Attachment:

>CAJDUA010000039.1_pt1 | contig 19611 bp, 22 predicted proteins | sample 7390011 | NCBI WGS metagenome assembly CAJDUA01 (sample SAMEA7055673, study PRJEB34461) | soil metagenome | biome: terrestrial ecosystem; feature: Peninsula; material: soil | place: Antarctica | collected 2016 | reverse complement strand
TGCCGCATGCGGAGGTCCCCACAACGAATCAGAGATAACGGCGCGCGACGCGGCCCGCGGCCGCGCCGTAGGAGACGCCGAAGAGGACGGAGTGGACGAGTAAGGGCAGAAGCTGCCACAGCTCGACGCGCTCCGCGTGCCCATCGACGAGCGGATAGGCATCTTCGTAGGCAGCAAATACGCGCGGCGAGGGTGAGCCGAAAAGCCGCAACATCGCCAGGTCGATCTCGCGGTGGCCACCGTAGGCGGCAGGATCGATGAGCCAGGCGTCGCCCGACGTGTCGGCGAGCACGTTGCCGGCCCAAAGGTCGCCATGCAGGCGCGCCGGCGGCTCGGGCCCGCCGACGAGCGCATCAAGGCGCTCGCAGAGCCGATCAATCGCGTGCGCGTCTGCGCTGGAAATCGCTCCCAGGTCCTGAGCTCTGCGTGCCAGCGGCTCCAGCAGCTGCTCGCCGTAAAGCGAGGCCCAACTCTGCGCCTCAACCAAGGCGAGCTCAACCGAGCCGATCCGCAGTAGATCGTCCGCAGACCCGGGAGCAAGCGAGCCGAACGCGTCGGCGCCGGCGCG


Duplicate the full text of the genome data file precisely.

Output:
>CAJDUA010000039.1_pt1 | contig 19611 bp, 22 predicted proteins | sample 7390011 | NCBI WGS metagenome assembly CAJDUA01 (sample SAMEA7055673, study PRJEB34461) | soil metagenome | biome: terrestrial ecosystem; feature: Peninsula; material: soil | place: Antarctica | collected 2016 | reverse complement strand
TGCCGCATGCGGAGGTCCCCACAACGAATCAGAGATAACGGCGCGCGACGCGGCCCGCGGCCGCGCCGTAGGAGACGCCGAAGAGGACGGAGTGGACGAGTAAGGGCAGAAGCTGCCACAGCTCGACGCGCTCCGCGTGCCCATCGACGAGCGGATAGGCATCTTCGTAGGCAGCAAATACGCGCGGCGAGGGTGAGCCGAAAAGCCGCAACATCGCCAGGTCGATCTCGCGGTGGCCACCGTAGGCGGCAGGATCGATGAGCCAGGCGTCGCCCGACGTGTCGGCGAGCACGTTGCCGGCCCAAAGGTCGCCATGCAGGCGCGCCGGCGGCTCGGGCCCGCCGACGAGCGCATCAAGGCGCTCGCAGAGCCGATCAATCGCGTGCGCGTCTGCGCTGGAAATCGCTCCCAGGTCCTGAGCTCTGCGTGCCAGCGGCTCCAGCAGCTGCTCGCCGTAAAGCGAGGCCCAACTCTGCGCCTCAACCAAGGCGAGCTCAACCGAGCCGATCCGCAGTAGATCGTCCGCAGACCCGGGAGCAAGCGAGCCGAACGCGTCGGCGCCGGCGCG